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Previous research on applying deliberation networks to automatic speech recognition has achieved excellent results. The attention decoder based deliberation model often works as a rescorer to improve first-pass recognition results, and requires the full first-pass hypothesis for second-pass deliberation. In this work, we propose a transducer-based streaming deliberation model. The joint network of a transducer decoder often receives inputs from the encoder and the prediction network. We propose to use attention to the first-pass text hypothesis as the third input to the joint network.


Most automatic speech recognition (ASR) neural network models are not suitable for mobile devices due to their large model sizes. Therefore, it is required to reduce the model size to meet the limited hardware resources. In this study, we investigate sequence-level knowledge distillation techniques of self-attention ASR models for model compression.


This work proposes a new neural network framework to simultaneously rank multiple hypotheses generated by one or more automatic speech recognition (ASR) engines for a speech utterance. Features fed in the framework not only include those calculated from the ASR information, but also involve natural language understanding (NLU) related features, such as trigger features capturing long-distance constraints between word/slot pairs and BLSTM features representing intent-sensitive sentence embedding.


Confidences are integral to ASR systems, and applied to data selection, adaptation, ranking hypotheses, arbitration etc.Hybrid ASR system is inherently a match between pronunciations and AM+LM evidence but current confidence features lack pronunciation information. We develop pronunciation embeddings to represent and factorize acoustic score in relevant bases, and demonstrate 8-10% relative reduction in false alarm (FA) on large scale tasks. We generalize to standard NLP embeddings like Glove, and show 16% relative reduction in FA in combination with Glove.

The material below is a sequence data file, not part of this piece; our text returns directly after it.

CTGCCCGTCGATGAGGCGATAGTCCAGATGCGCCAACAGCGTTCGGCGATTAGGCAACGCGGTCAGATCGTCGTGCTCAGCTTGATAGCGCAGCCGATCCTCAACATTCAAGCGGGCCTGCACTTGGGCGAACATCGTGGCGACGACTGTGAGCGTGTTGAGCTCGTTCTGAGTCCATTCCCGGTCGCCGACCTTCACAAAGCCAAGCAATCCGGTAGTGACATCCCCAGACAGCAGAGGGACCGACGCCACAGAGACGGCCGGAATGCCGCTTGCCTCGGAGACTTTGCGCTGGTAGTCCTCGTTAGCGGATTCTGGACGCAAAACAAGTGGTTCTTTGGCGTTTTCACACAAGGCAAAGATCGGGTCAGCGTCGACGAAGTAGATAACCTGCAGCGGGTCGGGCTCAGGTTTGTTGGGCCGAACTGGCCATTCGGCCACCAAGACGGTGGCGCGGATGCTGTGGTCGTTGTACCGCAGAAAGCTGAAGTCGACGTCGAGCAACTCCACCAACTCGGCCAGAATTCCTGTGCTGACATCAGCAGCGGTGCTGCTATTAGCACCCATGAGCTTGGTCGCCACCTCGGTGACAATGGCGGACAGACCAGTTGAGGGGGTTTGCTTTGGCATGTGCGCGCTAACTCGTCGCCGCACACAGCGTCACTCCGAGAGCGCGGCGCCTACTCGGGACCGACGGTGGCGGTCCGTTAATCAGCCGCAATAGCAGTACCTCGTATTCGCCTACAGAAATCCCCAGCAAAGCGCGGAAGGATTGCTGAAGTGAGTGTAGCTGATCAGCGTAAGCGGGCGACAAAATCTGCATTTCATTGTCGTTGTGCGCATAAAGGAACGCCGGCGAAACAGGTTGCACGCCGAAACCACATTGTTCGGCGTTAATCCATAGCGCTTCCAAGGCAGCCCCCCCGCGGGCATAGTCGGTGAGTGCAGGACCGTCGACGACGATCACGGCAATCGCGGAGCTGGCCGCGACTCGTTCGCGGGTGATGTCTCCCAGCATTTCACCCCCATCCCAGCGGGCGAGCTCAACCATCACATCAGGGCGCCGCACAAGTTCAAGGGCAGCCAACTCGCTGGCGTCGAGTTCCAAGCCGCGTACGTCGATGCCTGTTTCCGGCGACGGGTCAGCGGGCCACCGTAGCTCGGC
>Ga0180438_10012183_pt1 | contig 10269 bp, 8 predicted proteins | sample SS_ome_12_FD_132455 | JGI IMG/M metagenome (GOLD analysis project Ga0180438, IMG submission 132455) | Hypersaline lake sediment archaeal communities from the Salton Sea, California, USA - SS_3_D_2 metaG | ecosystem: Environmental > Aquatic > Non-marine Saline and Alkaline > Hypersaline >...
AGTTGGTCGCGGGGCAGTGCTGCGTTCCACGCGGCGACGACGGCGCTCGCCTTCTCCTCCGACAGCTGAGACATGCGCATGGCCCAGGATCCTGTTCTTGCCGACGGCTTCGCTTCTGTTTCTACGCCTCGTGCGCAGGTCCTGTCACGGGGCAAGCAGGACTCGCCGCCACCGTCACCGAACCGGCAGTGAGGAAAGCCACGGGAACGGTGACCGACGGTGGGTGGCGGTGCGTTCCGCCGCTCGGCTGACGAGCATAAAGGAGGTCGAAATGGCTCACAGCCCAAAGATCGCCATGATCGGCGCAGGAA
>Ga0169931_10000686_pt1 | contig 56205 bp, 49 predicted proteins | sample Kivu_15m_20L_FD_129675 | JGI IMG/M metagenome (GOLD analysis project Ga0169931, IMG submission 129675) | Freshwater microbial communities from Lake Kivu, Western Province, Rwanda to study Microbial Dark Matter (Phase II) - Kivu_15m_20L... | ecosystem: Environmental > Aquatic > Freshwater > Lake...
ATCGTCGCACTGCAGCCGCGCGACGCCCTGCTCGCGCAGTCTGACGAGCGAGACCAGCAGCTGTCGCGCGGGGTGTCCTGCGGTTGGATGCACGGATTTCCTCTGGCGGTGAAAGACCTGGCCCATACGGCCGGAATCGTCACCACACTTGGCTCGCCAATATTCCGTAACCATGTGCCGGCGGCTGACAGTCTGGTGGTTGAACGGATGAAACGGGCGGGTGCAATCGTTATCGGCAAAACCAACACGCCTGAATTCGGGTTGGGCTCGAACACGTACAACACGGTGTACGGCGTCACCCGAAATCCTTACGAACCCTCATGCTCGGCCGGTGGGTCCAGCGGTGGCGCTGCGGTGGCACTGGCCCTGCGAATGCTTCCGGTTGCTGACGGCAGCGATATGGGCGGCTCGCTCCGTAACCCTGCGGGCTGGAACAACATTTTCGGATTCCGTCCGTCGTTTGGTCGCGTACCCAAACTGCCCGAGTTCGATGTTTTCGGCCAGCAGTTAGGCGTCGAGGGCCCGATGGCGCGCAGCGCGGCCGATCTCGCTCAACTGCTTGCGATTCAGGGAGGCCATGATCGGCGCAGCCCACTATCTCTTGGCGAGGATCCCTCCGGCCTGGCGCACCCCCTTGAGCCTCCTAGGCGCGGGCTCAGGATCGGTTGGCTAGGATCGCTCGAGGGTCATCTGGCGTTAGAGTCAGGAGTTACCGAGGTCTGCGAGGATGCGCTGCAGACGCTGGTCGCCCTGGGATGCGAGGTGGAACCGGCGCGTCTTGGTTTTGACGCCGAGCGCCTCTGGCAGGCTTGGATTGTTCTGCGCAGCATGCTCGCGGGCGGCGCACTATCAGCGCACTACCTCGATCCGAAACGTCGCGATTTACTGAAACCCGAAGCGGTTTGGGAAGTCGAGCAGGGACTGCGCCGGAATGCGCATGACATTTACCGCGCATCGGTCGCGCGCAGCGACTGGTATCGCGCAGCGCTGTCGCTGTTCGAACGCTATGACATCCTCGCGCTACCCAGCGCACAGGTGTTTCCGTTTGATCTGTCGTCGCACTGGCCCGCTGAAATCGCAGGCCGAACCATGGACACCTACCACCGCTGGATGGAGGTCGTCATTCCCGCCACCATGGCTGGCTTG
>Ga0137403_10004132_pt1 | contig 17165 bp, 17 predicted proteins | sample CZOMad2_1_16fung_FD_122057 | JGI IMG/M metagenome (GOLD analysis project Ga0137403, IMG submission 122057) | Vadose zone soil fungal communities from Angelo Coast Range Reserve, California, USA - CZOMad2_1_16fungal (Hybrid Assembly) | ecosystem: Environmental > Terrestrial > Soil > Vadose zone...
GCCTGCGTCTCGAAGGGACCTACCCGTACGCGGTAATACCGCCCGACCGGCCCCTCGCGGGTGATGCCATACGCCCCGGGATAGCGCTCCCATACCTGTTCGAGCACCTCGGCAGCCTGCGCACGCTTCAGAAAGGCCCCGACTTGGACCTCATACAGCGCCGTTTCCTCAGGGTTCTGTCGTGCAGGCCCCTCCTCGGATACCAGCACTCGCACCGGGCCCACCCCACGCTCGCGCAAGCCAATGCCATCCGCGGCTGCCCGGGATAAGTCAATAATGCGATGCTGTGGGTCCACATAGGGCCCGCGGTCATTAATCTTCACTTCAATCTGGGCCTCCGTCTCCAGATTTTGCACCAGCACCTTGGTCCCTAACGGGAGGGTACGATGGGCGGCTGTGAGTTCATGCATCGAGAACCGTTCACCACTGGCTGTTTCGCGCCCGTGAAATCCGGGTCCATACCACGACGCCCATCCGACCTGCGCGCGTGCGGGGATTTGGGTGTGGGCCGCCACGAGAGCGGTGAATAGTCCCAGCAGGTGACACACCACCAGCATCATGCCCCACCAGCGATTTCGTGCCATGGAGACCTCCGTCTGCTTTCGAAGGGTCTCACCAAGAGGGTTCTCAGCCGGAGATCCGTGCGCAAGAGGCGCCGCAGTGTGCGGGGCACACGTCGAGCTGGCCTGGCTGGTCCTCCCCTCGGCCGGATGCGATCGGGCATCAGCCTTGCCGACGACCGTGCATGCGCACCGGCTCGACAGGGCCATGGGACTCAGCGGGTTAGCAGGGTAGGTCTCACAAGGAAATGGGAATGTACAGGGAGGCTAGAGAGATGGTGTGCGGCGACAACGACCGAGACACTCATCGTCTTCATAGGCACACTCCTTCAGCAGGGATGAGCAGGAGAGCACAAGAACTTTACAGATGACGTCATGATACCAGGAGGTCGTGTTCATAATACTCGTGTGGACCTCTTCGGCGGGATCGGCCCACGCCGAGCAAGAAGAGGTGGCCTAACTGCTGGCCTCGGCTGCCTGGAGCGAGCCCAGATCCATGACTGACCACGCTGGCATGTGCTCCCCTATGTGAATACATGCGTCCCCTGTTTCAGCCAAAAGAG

Finding visual features and suitable models for lipreading tasks that are more complex than a well-constrained vocabulary has proven challenging. This paper explores state-of-the-art Deep Neural Network architectures for lipreading based on a Sequence to Sequence Recurrent Neural Network. We report results for both hand-crafted and 2D/3D Convolutional Neural Network visual front-ends, online monotonic attention, and a joint Connectionist Temporal Classification-Sequence-to-Sequence loss.


This paper presents methods to accelerate recurrent neural network based language models (RNNLMs) for online speech recognition systems.
Firstly, a lossy compression of the past hidden layer outputs (history vector) with caching is introduced in order to reduce the number of LM queries.
Next, RNNLM computations are deployed in a CPU-GPU hybrid manner, which computes each layer of the model on a more advantageous platform.
The added overhead by data exchanges between CPU and GPU is compensated through a frame-wise batching strategy.


The paper presents a new approach to extracting useful information from out-of-vocabulary (OOV) speech regions in ASR system output. The system makes use of a hybrid decoding network with both words and sub-word units. In the decoded lattices, candidates for OOV regions are identified


Lattice-rescoring is a common approach to take advantage of recurrent neural language models in ASR, where a wordlattice is generated from 1st-pass decoding and the lattice is then rescored with a neural model, and an n-gram approximation method is usually adopted to limit the search space. In this work, we describe a pruned lattice-rescoring algorithm for ASR, improving the n-gram approximation method. The pruned algorithm further limits the search space and uses heuristic search to pick better histories when expanding the lattice.